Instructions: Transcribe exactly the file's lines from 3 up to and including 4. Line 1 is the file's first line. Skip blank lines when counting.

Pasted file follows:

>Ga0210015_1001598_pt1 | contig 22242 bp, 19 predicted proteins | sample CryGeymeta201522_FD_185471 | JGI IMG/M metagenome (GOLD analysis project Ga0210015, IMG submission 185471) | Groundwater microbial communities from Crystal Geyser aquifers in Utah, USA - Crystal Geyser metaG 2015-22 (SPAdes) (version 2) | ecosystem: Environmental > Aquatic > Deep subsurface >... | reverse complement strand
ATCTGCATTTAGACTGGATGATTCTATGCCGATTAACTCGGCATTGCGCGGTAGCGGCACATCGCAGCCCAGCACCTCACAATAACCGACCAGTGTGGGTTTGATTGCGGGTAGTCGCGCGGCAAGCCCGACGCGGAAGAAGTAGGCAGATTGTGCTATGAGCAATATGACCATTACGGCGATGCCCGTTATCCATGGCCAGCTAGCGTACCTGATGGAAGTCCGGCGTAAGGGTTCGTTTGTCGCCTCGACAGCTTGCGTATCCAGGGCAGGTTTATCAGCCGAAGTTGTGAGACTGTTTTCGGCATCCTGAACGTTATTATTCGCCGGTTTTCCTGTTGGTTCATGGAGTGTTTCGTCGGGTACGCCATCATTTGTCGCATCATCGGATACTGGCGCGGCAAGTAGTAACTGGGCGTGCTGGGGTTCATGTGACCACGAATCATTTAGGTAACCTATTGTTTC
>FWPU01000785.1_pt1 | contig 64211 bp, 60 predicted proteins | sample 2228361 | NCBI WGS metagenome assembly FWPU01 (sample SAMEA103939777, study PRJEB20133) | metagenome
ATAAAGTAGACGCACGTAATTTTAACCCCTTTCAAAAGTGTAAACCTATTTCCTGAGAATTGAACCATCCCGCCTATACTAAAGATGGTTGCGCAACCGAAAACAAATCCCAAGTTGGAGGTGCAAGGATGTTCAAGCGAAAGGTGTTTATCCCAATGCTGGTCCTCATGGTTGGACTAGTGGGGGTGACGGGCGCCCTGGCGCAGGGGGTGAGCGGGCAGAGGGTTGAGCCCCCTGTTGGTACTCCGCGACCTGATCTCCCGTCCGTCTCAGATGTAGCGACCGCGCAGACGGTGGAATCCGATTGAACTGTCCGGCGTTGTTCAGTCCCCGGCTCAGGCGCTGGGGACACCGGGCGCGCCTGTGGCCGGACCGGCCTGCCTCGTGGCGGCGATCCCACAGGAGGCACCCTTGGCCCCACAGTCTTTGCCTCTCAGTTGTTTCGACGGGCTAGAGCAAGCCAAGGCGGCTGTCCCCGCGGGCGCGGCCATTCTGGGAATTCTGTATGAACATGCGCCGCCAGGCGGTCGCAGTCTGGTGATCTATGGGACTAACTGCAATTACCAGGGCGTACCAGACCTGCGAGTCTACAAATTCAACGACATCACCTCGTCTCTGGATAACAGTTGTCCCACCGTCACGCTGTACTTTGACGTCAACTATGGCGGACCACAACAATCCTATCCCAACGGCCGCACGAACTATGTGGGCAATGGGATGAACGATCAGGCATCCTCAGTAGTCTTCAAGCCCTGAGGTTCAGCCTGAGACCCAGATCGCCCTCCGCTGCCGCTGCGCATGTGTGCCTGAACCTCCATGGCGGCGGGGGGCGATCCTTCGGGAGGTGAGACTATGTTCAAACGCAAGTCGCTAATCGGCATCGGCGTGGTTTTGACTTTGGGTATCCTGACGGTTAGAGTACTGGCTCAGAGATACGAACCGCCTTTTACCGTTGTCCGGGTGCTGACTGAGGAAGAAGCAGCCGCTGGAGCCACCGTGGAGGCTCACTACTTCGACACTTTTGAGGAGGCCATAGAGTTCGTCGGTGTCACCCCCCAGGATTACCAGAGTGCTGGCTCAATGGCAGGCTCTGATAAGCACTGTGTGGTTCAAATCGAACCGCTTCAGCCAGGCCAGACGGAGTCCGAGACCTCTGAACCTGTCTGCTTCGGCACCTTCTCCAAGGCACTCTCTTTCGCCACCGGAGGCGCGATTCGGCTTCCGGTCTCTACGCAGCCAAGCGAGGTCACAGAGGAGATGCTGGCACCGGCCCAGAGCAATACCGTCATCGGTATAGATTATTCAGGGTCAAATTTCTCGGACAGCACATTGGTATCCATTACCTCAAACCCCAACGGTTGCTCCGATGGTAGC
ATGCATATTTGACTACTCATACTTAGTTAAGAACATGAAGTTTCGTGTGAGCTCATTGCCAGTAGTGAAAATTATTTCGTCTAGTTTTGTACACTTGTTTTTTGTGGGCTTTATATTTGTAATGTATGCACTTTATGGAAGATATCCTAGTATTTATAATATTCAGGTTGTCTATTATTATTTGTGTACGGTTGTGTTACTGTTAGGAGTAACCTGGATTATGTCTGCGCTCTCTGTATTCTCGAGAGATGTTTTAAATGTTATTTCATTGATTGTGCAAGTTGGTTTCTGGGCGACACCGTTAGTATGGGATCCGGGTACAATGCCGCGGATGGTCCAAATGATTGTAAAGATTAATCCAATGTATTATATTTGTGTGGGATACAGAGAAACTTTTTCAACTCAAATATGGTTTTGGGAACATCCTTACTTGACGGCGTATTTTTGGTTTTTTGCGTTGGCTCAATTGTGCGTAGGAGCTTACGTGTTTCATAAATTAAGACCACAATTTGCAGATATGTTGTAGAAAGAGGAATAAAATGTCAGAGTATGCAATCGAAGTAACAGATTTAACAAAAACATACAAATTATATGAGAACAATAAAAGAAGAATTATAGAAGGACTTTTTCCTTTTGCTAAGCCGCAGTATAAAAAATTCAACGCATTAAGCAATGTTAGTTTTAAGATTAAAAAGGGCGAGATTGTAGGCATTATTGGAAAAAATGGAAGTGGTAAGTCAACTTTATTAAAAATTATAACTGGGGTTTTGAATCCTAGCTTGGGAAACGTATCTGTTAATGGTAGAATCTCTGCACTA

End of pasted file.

>FWPU01000785.1_pt1 | contig 64211 bp, 60 predicted proteins | sample 2228361 | NCBI WGS metagenome assembly FWPU01 (sample SAMEA103939777, study PRJEB20133) | metagenome
ATAAAGTAGACGCACGTAATTTTAACCCCTTTCAAAAGTGTAAACCTATTTCCTGAGAATTGAACCATCCCGCCTATACTAAAGATGGTTGCGCAACCGAAAACAAATCCCAAGTTGGAGGTGCAAGGATGTTCAAGCGAAAGGTGTTTATCCCAATGCTGGTCCTCATGGTTGGACTAGTGGGGGTGACGGGCGCCCTGGCGCAGGGGGTGAGCGGGCAGAGGGTTGAGCCCCCTGTTGGTACTCCGCGACCTGATCTCCCGTCCGTCTCAGATGTAGCGACCGCGCAGACGGTGGAATCCGATTGAACTGTCCGGCGTTGTTCAGTCCCCGGCTCAGGCGCTGGGGACACCGGGCGCGCCTGTGGCCGGACCGGCCTGCCTCGTGGCGGCGATCCCACAGGAGGCACCCTTGGCCCCACAGTCTTTGCCTCTCAGTTGTTTCGACGGGCTAGAGCAAGCCAAGGCGGCTGTCCCCGCGGGCGCGGCCATTCTGGGAATTCTGTATGAACATGCGCCGCCAGGCGGTCGCAGTCTGGTGATCTATGGGACTAACTGCAATTACCAGGGCGTACCAGACCTGCGAGTCTACAAATTCAACGACATCACCTCGTCTCTGGATAACAGTTGTCCCACCGTCACGCTGTACTTTGACGTCAACTATGGCGGACCACAACAATCCTATCCCAACGGCCGCACGAACTATGTGGGCAATGGGATGAACGATCAGGCATCCTCAGTAGTCTTCAAGCCCTGAGGTTCAGCCTGAGACCCAGATCGCCCTCCGCTGCCGCTGCGCATGTGTGCCTGAACCTCCATGGCGGCGGGGGGCGATCCTTCGGGAGGTGAGACTATGTTCAAACGCAAGTCGCTAATCGGCATCGGCGTGGTTTTGACTTTGGGTATCCTGACGGTTAGAGTACTGGCTCAGAGATACGAACCGCCTTTTACCGTTGTCCGGGTGCTGACTGAGGAAGAAGCAGCCGCTGGAGCCACCGTGGAGGCTCACTACTTCGACACTTTTGAGGAGGCCATAGAGTTCGTCGGTGTCACCCCCCAGGATTACCAGAGTGCTGGCTCAATGGCAGGCTCTGATAAGCACTGTGTGGTTCAAATCGAACCGCTTCAGCCAGGCCAGACGGAGTCCGAGACCTCTGAACCTGTCTGCTTCGGCACCTTCTCCAAGGCACTCTCTTTCGCCACCGGAGGCGCGATTCGGCTTCCGGTCTCTACGCAGCCAAGCGAGGTCACAGAGGAGATGCTGGCACCGGCCCAGAGCAATACCGTCATCGGTATAGATTATTCAGGGTCAAATTTCTCGGACAGCACATTGGTATCCATTACCTCAAACCCCAACGGTTGCTCCGATGGTAGC